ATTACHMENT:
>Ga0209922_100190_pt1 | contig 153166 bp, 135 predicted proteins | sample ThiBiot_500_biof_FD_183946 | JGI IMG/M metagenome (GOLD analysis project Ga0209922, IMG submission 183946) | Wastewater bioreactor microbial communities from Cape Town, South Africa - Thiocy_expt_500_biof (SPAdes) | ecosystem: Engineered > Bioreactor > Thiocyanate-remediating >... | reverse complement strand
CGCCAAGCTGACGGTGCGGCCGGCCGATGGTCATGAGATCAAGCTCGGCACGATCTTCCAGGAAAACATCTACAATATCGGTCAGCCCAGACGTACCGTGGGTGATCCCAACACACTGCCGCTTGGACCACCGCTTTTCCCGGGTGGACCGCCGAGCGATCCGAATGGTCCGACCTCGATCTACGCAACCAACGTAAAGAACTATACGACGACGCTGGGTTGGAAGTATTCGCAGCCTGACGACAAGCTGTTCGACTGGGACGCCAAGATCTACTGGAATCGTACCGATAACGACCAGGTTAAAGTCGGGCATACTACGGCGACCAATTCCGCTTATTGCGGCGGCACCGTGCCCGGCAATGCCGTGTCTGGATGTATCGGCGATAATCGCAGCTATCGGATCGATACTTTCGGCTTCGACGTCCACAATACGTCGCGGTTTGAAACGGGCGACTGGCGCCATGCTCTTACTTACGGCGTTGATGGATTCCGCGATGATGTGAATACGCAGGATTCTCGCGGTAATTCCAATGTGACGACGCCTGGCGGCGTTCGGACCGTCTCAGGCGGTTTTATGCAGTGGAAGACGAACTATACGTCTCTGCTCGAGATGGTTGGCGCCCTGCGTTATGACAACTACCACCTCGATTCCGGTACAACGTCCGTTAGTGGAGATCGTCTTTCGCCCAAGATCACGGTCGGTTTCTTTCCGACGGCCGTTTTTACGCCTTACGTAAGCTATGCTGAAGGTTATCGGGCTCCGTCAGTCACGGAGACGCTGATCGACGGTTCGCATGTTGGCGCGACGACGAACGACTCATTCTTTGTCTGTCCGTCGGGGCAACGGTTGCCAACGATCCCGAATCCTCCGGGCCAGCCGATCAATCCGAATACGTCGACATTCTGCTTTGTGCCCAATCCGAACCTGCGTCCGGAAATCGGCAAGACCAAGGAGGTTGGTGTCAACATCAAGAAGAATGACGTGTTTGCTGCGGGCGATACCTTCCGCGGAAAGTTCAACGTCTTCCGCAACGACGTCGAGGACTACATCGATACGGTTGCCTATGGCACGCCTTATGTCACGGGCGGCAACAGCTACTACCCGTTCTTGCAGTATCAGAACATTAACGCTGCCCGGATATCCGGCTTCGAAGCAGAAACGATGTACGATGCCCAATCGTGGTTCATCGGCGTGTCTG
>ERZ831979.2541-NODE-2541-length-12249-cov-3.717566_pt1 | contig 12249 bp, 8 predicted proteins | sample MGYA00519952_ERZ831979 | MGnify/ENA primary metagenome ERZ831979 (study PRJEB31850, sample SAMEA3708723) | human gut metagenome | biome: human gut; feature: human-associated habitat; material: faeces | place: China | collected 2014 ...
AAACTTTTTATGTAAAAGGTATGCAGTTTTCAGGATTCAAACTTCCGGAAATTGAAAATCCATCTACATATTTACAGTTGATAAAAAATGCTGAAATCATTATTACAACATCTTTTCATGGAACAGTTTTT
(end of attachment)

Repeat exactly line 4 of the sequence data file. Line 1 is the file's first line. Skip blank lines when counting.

AAACTTTTTATGTAAAAGGTATGCAGTTTTCAGGATTCAAACTTCCGGAAATTGAAAATCCATCTACATATTTACAGTTGATAAAAAATGCTGAAATCATTATTACAACATCTTTTCATGGAACAGTTTTT